Five years ago it would have been hard to find someone who knew what CBD stood for. Today, it’s hard to finish a conversation without someone telling a story about how it’s helped them.
One of the biggest claims: It improves sleep. So, if you’ve been tossing and turning most nights, should you try it?
First, a quick refresher: CBD stands for cannabidiol, and it’s the non-psychoactive active (AKA it doesn’t get you high, but it does do other things) component in marijuana. It’s also found in hemp, which is how companies can sell it in states where cannabis is not yet legal—they extract it from hemp plants, not cannabis.
CBD belongs to a group of compounds called endocannabinoids, which are involved in regulating pleasure, memory, concentration, appetite, pain, and more. It’s involvement in the body’s endocannabinoid system is where experts think its potential to decrease anxiety and improve sleep stems from.
CBD and Sleep
Basically, the endocannabinoid system’s job is to keep the body in a calm, level state, and CBD helps execute that. And since most people can’t sleep because they’re stressed, the results translate into bed. In other words, taking it might slow your whole system down a few notches, so you can shut your brain off and settle into sleep, rather than laying there tingling with thoughts of your to-do list.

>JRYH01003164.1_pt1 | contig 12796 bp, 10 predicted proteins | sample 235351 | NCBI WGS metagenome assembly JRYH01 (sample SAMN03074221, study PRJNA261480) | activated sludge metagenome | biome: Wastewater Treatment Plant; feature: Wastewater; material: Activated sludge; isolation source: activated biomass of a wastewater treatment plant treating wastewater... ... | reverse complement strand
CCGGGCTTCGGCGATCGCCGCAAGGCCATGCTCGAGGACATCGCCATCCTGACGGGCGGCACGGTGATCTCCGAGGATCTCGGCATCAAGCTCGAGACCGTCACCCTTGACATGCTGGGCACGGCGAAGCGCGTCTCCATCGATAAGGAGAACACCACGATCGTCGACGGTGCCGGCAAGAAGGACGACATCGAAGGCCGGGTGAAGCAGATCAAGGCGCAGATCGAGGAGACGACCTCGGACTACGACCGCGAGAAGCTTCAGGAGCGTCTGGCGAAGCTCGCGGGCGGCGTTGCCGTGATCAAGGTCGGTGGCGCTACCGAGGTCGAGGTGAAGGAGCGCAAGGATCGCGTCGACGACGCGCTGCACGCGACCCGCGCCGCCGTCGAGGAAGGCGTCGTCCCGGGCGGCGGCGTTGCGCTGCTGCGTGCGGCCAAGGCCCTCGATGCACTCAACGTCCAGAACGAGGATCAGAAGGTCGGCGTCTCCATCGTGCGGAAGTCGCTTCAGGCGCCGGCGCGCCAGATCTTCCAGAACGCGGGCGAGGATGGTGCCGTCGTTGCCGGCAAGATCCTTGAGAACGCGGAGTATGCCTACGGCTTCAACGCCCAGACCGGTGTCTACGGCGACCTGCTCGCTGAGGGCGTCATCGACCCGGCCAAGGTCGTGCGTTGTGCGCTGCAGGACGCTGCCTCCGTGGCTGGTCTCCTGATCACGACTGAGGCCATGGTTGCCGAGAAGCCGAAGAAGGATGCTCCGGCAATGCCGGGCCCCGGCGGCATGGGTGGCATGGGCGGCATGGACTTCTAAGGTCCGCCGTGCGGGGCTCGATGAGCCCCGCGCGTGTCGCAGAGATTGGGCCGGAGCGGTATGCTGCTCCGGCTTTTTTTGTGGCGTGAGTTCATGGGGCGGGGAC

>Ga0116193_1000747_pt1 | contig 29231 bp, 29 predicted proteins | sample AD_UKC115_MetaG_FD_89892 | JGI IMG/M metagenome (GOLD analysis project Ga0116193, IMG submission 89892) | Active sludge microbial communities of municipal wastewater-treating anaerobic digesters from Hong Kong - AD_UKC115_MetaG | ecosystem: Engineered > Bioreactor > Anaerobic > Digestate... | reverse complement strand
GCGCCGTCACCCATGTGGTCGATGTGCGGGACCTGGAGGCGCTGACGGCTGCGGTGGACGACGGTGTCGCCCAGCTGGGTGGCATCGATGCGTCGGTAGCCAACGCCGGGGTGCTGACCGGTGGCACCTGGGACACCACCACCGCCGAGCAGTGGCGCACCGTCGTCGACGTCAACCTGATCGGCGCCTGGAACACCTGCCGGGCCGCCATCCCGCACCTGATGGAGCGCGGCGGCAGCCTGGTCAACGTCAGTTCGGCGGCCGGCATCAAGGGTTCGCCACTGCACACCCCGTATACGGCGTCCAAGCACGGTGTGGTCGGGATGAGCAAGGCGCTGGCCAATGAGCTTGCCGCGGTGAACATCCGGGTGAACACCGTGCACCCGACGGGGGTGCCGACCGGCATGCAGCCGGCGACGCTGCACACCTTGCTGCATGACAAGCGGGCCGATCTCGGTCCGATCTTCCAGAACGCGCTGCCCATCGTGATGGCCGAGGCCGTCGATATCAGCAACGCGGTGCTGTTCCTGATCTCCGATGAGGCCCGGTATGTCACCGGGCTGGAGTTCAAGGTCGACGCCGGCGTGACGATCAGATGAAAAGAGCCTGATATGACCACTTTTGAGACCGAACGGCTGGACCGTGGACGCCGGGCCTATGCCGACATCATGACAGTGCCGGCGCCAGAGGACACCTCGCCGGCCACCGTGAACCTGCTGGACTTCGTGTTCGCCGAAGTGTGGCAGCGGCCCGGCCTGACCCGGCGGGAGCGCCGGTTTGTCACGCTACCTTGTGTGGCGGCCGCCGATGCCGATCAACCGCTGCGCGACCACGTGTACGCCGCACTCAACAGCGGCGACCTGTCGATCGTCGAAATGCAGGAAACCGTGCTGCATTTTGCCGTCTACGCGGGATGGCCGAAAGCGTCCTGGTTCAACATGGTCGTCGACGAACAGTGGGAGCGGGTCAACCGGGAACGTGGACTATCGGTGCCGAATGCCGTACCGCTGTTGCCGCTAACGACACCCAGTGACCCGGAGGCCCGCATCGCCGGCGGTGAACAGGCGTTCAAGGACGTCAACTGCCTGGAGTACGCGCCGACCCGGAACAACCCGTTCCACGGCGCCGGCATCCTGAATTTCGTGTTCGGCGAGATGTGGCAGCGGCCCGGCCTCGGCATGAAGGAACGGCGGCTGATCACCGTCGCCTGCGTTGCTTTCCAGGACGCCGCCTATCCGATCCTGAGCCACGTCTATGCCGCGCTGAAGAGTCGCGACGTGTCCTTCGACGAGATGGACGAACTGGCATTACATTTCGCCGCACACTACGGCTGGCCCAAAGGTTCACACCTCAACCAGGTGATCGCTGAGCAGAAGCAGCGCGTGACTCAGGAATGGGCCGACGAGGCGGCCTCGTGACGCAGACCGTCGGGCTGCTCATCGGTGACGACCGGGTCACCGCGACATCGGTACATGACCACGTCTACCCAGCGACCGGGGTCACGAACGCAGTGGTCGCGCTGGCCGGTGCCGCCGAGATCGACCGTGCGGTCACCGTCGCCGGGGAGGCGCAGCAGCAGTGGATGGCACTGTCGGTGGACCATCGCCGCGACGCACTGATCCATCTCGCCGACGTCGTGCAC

Anecdotally, many people report that’s what it feels like. The science, however, hasn’t quite caught up. There are animal studies that suggest CBD might reduce anxiety, and one that showed in some situations, CBD made rats fall asleep faster and increased total sleep time. There’s also limited lab research on showing CBD is associated with better sleep among insomniacs, but it’s far from conclusive.
In fact, one recent randomized, double-blind crossover study came to an interesting conclusion when it measured the sleep of individuals taking CBD and a placebo: There were no significant changes found in the sleep cycles of CBD takers and non-takers, and the researchers presented that as a good thing. Why? CBD’s potential for helping people with anxiety and depression is exciting, and most drugs that are currently prescribed for those conditions mess with people’s sleep. CBD, then, could replace drugs that solve one problem while causing another. (Again, this was a small, short-term study, and much more research is needed.) Similarly, CBD has the potential to help people manage pain, and nobody can sleep well while they’re in pain.
In the end, CBD has been shown to be relatively safe in small doses, so if you want to try a couple of drops to quiet your mind before bed, it’s not going to hurt. (Although if you’re on other medications, you should check with your doctor, because it can interfere with some.) The lack of conclusive research is due to laws that prevented scientists from studying CBD for a long time, and it doesn’t mean it’s not effective, it just means there’s a long way to go before we know more. Hopefully, the evidence will start piling up so you can sleep soundly 24-7.